Parents packed a council meeting to tell officials how important their children’s services are to families in Wandsworth.

Usually hosting just a handful of interested locals, the small committee room was full to bursting and a second room was used to screen the meeting to people unable to squeeze in.

Most of them were there to hear the Education and Children’s Services Overview and Scrutiny Committee discuss an upcoming shake-up of early years provision in the borough.

The council has consulted on a host of proposed changes, which the council says are especially to encourage the most disadvantaged families to seek help.

Rachel Egan, assistant director of early help, said some families – for example very young parents or parents whose child has special educational needs or disabilities – feel unwelcome at existing groups like the popular stay and play sessions.

But some parents are opposed to moving the existing universal sessions to a nearby school or library, as is proposed for the York Gardens Children’s Centre sessions.

Hannah Lake, who teaches children excluded from school, told the February 7 committee she was concerned the universal stay and play “is not being treated as a priority”.

She outlined how effective it currently is in pointing parents to other services, and said the library would not be a suitable substitute.

Speaking about the sessions currently run at York Gardens, she said: “Speaking as a teacher, having a baby brought me into contact with exceptional members of the teaching profession.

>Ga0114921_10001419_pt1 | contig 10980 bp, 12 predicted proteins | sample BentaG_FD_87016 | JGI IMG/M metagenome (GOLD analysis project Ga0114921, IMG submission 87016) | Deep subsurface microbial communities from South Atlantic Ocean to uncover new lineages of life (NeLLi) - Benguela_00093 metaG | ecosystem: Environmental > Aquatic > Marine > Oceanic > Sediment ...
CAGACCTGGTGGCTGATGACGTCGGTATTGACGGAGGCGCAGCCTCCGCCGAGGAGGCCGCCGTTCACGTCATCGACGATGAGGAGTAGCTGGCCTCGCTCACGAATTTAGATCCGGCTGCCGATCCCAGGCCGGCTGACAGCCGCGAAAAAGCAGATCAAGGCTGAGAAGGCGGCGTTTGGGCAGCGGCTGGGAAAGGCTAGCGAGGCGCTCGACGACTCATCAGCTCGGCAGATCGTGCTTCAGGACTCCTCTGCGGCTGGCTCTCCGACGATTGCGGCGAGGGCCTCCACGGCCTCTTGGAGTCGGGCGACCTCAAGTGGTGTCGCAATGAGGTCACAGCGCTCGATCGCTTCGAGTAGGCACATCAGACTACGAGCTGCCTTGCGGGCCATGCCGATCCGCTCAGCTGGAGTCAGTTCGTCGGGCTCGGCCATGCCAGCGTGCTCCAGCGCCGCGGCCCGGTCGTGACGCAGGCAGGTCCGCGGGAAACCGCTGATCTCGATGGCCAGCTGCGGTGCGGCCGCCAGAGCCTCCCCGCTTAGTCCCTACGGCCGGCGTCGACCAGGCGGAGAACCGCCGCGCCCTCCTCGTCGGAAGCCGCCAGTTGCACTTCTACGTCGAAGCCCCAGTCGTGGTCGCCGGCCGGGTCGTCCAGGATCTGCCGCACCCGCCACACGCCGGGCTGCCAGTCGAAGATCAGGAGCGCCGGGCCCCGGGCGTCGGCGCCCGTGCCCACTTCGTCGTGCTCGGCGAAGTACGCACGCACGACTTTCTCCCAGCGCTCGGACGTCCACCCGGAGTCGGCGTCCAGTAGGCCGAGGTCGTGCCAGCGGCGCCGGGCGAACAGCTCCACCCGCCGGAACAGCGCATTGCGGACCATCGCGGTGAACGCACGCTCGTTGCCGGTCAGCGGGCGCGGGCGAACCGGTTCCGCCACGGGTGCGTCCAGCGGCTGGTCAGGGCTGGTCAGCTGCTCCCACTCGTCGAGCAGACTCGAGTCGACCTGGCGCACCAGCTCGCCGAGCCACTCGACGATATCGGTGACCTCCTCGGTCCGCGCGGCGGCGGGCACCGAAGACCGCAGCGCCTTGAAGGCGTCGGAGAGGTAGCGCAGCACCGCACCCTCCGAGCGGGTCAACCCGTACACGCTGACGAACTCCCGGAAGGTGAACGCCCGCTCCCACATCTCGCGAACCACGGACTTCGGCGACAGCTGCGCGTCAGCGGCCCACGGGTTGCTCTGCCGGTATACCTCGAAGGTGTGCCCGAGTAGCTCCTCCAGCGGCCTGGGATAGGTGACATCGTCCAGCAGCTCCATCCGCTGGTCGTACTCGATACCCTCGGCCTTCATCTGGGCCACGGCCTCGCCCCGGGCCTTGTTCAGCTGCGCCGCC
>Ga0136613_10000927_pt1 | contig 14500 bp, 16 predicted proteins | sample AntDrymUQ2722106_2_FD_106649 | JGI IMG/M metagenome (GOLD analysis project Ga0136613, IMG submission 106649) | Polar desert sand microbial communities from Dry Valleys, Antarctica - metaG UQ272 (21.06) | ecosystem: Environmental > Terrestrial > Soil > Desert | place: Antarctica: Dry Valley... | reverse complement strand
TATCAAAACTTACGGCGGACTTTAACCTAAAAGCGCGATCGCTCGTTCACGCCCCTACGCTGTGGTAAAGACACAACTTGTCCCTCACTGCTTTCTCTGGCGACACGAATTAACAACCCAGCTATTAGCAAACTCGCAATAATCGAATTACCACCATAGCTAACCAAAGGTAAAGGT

“It has been really striking, in terms of their responsive approach to teaching.

“I have never seen such sustained high quality of relationships with parents.

“Half a minute of someone giving informal information and advice is probably saving thousands of pounds for the council.”

Wandsworth’s cabinet member for education and children’s services, Cllr Sarah McDermott, said: “We know how important early learning is for families, which is why we are expanding and improving the services we offer at these children’s centres.

“We are committed to finding the best ways to have a really positive impact on the lives of all our younger children and their families but this is especially true of our most disadvantaged families who need the most help and support.

“And we know just how important and valued our popular “stay and play” services are within the community, which is why this crucial provision is being retained and enhanced as part of this wider package of improvements.”

Another mum, who goes to the Franciscan Centre in Tooting with her one and three-year-old children, spoke about how isolating it can be as a parent in London.

She said the current set-up is “vitally important”, and said the planned merger of services at the nearby Hillbrook centre and Tooting Library would not work.

Ms Egan said the merger would allow targeted sessions at Franciscan, hoping harder-to-reach families would benefit.

Council leader Ravi Govindia previously wrote to parents regarding stay and play at the children's centre at York Gardens.

Part of the letter read: "We need to expand the nursery that currently operates from the children’s centre building so that we can create more places for these children.

"Our aim is to provide these extra nursery places under the same roof as the baby clinic, heath visitor service and parenting classes which we know are well received and well used by local residents.

“Please rest assured that our goal is to increase access to early learning places for two-year-olds and to expand the number of venues where we provide early years opportunities like stay and play."